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Title: Investigation of key non-coding and coding genes in cutaneous melanomagenesis
Author: Xu, Yan
ISNI:       0000 0004 2728 930X
Awarding Body: University of Edinburgh
Current Institution: University of Edinburgh
Date of Award: 2011
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Cutaneous melanoma is associated with significant morbidity and mortality representing the most significant cutaneous malignancy. As it is known that early diagnosis and treatment are the most efficient approaches to cure cutaneous melanoma, an improved understanding of the molecular pathogenesis of melanoma and exploration of more reliable molecular biomarkers are particularly essential. Two different types of molecular biomarker for melanoma have been investigated in this thesis. microRNAs (miRNAs) are single-stranded RNA molecules of 20-23 nucleotides in length that are found in both animal and plant cells. miRNAs are involved in the RNA interference (RNAi) machinery to regulate gene expression posttranscriptionally. miRNAs have important roles in cancer: by controlling the expression level of their target genes they can affect cell signalling pathways and have been shown to have both prognostic and therapeutic potential. Importantly for melanoma research, reproducible miRNA expression profiles from formalin-fixed paraffin-embedded (FFPE) tissues can be obtained that are comparable to those from fresh-frozen samples. The aims of the miRNA project were: first, to identify a melanoma-specific miRNA expression profile; secondly, to investigate roles of some of the melanoma-specific miRNAs identified in melanomagenesis. Using miRNA microarray on FFPE samples, I obtained a melanoma-specific miRNA expression profile. 9 of these differentially expressed miRNAs between benign naevi and melanomas (7 downregulated, 2 upregulated in malignancies) were verified by qRT-PCR and the functions of four of these miRNAs were studied. Ectopic overexpression of miR- 200c and miR-205 in A375 melanoma cells inhibited colony forming ability in methylcellulose, an in vitro surrogate assay for tumourigenicity. Moreover, elevation of miR-200c resulted in increased expression levels of E-cadherin through negative regulation of the zinc finger E-box-binding homeobox 2 (ZEB2) gene. Ectopic overexpression of miR-211 in A375 melanoma cells repressed both colony formation in methylcellulose and migratory ability in matrigel, an in vitro surrogate assay for invasiveness. These findings indicate that miR-200c, miR-205 and miR-211 act as tumour suppressors in melanomagenesis. The second biomarker investigated, mutated BRAF, has been seen in 50-70% of spontaneous cutaneous melanoma. The commonest mutation in melanoma is a glutamic acid for valine substitution at position 600 (V600E). Oncogenic BRAF controls many aspects of melanoma cell biology. The aim of this part of the work was: firstly, to study BRAF V600E mutation status in our melanoma tissue microarray (TMA) panel; secondly, to correlate this mutation to various clinicopathological features and evaluate its prognostic value through statistical analyses. BRAF V600E mutations were seen in 20% of the primary and 69% of the metastatic melanomas, respectively. More BRAF V600E mutations were seen in males relative to females. The mutation was also related to cell pigmentation, but not to age, ulceration or solar elastosis. Melanoma patients with the BRAF V600E mutation relapse earlier than patients without this mutation. However, no significant association between the BRAF V600E mutation and overall survival and melanoma specific survival was found.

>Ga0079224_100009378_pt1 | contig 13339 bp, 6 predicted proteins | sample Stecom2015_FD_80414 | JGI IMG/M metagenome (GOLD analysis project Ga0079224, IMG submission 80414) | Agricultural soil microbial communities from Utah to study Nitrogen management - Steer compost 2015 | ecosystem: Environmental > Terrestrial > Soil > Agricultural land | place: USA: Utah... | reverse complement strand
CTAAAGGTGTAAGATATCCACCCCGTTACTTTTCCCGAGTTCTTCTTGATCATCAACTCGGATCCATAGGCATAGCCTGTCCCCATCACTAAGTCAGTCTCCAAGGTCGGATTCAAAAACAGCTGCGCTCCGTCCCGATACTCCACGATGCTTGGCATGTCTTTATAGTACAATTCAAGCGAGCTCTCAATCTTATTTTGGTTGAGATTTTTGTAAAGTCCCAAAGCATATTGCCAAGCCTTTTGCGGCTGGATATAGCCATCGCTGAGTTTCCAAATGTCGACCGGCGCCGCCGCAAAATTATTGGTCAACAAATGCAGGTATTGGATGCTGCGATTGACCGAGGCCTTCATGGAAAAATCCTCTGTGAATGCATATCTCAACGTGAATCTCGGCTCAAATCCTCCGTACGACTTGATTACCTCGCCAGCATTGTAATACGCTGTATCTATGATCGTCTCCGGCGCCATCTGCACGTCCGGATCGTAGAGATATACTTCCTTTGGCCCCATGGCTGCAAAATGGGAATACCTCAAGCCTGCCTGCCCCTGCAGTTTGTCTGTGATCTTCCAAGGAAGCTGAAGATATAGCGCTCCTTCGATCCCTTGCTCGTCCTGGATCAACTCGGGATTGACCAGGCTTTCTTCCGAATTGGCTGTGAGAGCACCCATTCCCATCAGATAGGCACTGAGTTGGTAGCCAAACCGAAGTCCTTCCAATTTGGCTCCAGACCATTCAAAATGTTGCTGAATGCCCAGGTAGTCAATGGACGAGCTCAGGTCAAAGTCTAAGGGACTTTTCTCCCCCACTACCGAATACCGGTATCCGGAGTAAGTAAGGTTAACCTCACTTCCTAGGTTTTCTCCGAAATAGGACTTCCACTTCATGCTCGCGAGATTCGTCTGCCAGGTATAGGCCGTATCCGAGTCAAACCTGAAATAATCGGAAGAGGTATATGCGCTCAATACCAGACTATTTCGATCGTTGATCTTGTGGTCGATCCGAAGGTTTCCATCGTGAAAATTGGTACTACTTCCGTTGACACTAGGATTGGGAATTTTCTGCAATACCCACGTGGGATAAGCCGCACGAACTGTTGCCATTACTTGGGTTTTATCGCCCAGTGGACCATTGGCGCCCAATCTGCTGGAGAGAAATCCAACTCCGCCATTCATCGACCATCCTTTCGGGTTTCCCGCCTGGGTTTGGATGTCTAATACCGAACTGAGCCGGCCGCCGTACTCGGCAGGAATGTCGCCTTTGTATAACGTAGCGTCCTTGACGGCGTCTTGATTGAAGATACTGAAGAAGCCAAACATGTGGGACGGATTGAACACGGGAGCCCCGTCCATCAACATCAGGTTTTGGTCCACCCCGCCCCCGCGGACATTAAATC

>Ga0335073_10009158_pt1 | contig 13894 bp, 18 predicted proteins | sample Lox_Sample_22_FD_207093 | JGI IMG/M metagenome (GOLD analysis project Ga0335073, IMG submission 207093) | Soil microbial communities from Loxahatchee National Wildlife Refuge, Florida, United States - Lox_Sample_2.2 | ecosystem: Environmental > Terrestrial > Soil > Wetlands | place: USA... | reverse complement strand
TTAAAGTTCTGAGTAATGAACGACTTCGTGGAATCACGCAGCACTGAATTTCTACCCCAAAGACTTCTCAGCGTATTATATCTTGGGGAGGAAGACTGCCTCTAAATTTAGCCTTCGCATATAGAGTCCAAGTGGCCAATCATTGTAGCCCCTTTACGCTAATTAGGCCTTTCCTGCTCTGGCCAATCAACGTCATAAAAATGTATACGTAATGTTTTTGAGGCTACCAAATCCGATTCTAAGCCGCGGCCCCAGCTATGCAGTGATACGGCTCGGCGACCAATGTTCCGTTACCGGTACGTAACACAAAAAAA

Supervisor: Melton, David. ; Selfridge, Jim. Sponsor: Not available
Qualification Name: Thesis (Ph.D.) Qualification Level: Doctoral
EThOS ID:  DOI: Not available
Keywords: Cutaneous melanoma ; melanoma ; biomarkers ; microRNAs ; miRNAs ; melanoma-specific miRNAs ; melanomagenesis ; mutated BRAF